Pseudopodia

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Chaos carolinense, an amoeboid having lobopodia

A pseudopod or pseudopodium (plural: pseudopods or pseudopodia) (from the Greek word ψευδοποδός, ψευδός "false" + ποδός "foot") is a temporary arm-like projection of a eukaryotic cell membrane. Filled with cytoplasm, pseudopodia primarily consist of actin filaments and may also contain microtubules and intermediate filaments.[1][2] Pseudopods are used for motility and ingestion. They are often found in amoebas.

Different types of pseudopodia can be classified by their distinct appearances.[3] Lamellipodia are broad and thin. Filopodia are slender, thread-like, and are supported largely by microfilaments. Lobopodia are bulbous and amoebic. Reticulopodia are complex structures bearing individual pseudopodia which form irregular nets. Axopodia are the phagocytosis type with long, thin pseudopods supported by complex microtubule arrays enveloped with cytoplasm; they respond rapidly to physical contact.[4]

However some pseudopodial cells are able to use multiple types of pseudopodia depending on the situation: Most of them use a combination of lamellipodia and filopodia to migrate[5] (e.g. metastatic cancer cells[6]). The human foreskin fibroblasts can either use lamellipodia- or lobopodia-based migration in a 3D matrix depending on the matrix elasticity.[7]

Generally, several pseudopodia arise from the surface of the body, (polypodial, e.g. Amoeba proteus), or a single pseudopod may form on the surface of the body (monopodial, e.g. Entamoeba histolytica).[8]

Cells which make pseudopods are generally referred to as amoeboids.[9]

Formation[edit]

Via extracellular cue[edit]

To move towards a target, the cell uses chemotaxis. It senses extracellular signalling molecules, chemoattractants (e.g. cAMP for Dictyostelium cells[10]), to extend pseudopodia at the membrane area facing the source of these molecules.

The chemoattractants bind to G protein-coupled receptors, which activate GTPases of the Rho family (e.g. Cdc42, Rac) via G-proteins.

Rho GTPases are able to activate WASp which in turn activate Arp2/3 complex which serve as nucleation sites for actin polymerization.[11] The actin polymers then push the membrane as they grow, forming the pseudopod. The pseudopodium can then adhere to a surface via its adhesion proteins (e.g. integrins), and then pull the cell's body forward via contraction of an actin-myosin complex in the pseudopod.[12][13] This type of locomotion is called Amoeboid movement.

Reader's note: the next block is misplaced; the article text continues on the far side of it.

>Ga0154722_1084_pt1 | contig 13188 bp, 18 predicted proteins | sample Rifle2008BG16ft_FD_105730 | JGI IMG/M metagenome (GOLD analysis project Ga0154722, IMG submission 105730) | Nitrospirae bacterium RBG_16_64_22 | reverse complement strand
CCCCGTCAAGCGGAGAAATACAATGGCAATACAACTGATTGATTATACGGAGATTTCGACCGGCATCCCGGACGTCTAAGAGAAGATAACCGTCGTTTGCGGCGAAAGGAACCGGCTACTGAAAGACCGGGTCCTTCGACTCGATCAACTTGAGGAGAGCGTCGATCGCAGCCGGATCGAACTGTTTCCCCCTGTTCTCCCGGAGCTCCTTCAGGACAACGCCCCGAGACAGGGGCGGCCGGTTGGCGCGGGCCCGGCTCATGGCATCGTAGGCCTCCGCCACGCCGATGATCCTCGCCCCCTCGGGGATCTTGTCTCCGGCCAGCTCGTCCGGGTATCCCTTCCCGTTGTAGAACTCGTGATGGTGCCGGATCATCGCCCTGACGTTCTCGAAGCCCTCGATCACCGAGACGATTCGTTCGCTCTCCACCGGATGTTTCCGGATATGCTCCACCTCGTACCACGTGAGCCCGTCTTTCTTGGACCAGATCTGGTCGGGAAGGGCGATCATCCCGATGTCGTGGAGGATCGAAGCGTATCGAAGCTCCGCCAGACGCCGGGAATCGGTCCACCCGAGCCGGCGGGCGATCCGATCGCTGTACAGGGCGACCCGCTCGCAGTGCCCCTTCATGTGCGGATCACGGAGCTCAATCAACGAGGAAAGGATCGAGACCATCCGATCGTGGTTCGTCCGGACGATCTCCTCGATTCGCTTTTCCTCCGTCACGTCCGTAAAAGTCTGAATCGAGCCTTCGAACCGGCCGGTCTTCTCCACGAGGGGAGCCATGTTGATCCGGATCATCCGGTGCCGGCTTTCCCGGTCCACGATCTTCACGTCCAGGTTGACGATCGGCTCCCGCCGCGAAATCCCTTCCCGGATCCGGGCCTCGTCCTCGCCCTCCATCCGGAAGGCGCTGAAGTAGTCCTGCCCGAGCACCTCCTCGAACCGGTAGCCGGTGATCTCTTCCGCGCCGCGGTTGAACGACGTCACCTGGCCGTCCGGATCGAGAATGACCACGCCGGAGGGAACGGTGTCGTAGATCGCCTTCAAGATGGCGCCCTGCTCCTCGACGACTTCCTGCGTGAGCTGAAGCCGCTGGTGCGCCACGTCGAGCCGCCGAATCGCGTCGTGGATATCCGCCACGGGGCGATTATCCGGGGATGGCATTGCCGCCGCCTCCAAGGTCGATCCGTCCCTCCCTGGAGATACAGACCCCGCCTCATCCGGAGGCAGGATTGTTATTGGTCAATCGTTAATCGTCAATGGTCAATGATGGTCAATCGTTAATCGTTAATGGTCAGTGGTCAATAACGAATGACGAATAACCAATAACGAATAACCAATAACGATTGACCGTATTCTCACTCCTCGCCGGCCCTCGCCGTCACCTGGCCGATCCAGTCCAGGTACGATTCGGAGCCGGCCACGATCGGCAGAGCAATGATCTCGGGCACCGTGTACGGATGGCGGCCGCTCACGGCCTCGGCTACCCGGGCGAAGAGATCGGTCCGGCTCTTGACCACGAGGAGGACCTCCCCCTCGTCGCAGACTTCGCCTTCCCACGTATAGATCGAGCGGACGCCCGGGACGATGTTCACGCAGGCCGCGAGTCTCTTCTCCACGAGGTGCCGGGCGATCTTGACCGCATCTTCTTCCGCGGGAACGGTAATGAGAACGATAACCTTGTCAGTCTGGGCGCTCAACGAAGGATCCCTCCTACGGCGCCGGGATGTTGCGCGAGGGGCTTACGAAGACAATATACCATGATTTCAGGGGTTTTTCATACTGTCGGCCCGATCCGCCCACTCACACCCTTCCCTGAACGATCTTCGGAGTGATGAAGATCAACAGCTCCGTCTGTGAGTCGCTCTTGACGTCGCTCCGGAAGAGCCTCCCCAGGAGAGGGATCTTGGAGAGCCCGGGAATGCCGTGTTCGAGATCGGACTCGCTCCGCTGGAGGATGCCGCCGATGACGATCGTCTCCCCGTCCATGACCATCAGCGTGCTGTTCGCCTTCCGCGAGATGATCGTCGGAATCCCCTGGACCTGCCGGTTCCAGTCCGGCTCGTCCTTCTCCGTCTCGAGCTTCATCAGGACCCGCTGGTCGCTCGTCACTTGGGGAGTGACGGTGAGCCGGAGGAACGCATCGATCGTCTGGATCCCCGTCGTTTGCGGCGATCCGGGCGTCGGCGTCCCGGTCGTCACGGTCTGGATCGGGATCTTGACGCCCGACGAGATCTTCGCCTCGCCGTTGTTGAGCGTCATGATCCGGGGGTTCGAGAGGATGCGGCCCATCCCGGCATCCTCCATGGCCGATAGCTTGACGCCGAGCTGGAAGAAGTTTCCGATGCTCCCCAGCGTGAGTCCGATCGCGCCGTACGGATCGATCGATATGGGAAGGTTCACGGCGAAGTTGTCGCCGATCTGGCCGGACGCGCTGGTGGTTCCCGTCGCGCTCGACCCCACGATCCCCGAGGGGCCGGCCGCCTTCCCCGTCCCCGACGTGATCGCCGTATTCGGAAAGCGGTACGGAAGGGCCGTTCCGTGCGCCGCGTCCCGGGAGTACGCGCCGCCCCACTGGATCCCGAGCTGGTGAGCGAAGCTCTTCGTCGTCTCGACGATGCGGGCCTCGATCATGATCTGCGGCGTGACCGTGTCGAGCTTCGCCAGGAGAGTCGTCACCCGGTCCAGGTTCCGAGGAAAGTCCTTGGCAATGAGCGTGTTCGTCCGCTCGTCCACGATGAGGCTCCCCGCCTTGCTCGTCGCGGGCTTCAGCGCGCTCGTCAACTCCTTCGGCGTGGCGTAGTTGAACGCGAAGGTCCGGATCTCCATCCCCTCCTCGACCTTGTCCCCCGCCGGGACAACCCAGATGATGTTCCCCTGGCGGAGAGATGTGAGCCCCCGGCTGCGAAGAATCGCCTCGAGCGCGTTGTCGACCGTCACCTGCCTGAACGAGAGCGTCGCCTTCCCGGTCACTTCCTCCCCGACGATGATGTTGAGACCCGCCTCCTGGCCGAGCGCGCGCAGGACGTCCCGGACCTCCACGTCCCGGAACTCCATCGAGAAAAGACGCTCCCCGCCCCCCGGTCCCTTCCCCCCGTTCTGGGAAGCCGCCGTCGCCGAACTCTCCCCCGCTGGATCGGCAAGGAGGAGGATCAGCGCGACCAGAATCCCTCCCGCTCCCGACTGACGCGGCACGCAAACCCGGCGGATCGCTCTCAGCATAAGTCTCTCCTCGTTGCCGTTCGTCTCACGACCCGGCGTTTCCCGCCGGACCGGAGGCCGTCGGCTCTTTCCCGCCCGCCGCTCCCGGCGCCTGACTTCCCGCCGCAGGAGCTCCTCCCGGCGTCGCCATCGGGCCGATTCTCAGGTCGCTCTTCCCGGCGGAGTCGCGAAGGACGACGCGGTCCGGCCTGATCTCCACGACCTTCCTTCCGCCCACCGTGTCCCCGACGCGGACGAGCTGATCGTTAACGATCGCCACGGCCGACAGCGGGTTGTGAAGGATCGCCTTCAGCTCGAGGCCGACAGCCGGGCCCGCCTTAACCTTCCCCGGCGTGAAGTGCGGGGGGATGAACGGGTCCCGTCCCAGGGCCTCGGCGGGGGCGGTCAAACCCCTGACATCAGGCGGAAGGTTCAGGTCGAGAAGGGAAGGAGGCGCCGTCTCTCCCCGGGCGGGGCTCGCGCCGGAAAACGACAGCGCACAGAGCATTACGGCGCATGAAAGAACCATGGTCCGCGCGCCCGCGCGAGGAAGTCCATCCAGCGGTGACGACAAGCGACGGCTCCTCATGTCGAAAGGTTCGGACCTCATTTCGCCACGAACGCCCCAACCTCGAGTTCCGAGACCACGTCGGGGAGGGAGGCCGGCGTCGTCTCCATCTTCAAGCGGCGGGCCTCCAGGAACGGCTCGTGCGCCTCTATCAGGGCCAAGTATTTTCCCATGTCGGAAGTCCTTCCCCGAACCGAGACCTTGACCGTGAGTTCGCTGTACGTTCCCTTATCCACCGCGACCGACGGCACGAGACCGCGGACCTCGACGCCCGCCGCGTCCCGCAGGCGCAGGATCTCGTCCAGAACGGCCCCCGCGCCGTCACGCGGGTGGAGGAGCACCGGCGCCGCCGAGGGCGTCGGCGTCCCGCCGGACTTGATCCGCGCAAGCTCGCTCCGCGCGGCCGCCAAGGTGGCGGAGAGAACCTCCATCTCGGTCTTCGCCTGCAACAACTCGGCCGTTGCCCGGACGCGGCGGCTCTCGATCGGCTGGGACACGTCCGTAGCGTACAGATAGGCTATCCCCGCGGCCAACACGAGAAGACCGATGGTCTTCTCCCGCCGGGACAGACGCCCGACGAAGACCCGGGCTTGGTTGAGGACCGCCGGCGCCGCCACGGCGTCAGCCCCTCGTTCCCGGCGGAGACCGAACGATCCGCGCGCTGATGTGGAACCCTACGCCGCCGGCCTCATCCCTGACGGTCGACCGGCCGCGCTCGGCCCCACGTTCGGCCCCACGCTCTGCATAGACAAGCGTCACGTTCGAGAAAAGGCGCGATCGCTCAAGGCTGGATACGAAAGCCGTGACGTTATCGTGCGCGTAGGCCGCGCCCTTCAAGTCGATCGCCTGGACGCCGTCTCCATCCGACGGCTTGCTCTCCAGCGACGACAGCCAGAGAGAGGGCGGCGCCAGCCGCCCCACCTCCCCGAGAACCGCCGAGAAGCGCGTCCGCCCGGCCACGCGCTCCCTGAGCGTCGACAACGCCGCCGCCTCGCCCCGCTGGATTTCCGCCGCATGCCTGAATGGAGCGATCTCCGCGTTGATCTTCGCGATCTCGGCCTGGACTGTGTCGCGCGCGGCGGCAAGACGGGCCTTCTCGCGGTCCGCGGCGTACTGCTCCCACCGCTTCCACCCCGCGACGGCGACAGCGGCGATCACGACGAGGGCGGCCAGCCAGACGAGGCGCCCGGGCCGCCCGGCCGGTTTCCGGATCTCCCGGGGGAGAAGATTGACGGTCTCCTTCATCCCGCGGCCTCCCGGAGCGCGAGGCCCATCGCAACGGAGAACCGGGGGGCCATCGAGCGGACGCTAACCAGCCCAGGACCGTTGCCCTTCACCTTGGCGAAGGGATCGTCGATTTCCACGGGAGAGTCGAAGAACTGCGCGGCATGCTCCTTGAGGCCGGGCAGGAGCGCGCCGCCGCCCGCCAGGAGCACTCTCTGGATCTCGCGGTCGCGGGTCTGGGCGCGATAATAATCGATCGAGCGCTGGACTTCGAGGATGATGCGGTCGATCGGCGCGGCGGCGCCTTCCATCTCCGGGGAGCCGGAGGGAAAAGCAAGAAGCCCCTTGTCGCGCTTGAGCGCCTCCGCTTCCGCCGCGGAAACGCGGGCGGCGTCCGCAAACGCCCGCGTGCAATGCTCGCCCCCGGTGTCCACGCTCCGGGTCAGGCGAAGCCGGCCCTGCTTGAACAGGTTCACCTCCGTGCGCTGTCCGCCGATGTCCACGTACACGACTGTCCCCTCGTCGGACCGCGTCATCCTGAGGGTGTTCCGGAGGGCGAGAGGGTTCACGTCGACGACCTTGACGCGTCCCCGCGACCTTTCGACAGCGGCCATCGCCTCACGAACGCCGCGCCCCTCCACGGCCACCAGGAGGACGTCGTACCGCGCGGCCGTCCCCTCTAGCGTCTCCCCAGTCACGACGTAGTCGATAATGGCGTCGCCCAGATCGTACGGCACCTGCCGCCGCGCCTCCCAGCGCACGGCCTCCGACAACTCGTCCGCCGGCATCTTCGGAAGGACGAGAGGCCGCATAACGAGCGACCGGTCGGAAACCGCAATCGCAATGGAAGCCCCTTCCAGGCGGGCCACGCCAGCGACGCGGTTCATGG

Rho GTPases can also activate phosphatidylinositol 3-kinase (PI3K) which recruit PIP3 to the membrane at the leading edge and detach the PIP3-degrading enzyme PTEN from the same area of the membrane. PIP3 then activate GTPases back via GEF stimulation. This serves as a feedback loop to amplify and maintain the presence of local GTPase at the leading edge.[11]

Otherwise, pseudopodia can't grow on other sides of the membrane than the leading edge because myosin filaments prevent them to extend. These myosin filaments are induced by cyclic GMP in D. discoideum or Rho kinase in neutrophils for example.[11]

Without extracellular cue[edit]

In the case there is no extracellular cue, all moving cells navigate in random directions, but they can keep the same direction for some time before turning. This feature allows cells to explore large areas for colonization or searching for a new extracellular cue.

In Dictyostelium cells, a pseudopodium can form either de novo as normal, or from an existing pseudopod, forming a Y-shaped pseudopodium.

The Y-shaped pseudopods are used by Dictyostelium to advance relatively straight forward by alternating between retraction of the left or right branch of the pseudopod. The de novo pseudopodia form at different sides than pre-existing ones, they are used by the cells to turn.

Y-shaped pseudopods are more frequent than de novo ones, which explain the preference of the cell to keep moving to the same direction. This persistence is modulated by PLA2 and cGMP signalling pathways.[10]

Functions[edit]

The functions of pseudopodia include locomotion and ingestion:

  • Pseudopodia are critical in sensing targets which can then be engulfed; the engulfing pseudopodia are called phagocytosis pseudopodia. A common example of this type of amoeboid cell is the macrophage.
  • They are also essential to amoeboid-like locomotion. Human mesenchymal stem cells are a good example of this function: these migratory cells are responsible for in-utero remodeling; for example, in the formation of the trilaminar germ disc during gastrulation.[14]

Morphology[edit]

The forms of pseudopodia, from left: polypodial and lobose; monopodial and lobose; filose; conical; reticulose; tapering actinopods; non-tapering actinopods

Pseudopods can be classified into several varieties according to the number of projections (monopodia and polypodia), and according to their appearance:

Lamellipodia[edit]

Lamellipodia are broad and flat pseudopodia used in locomotion.[4] They are supported by microfilaments which form at the leading edge, creating a mesh-like internal network.[15]

Filopodia[edit]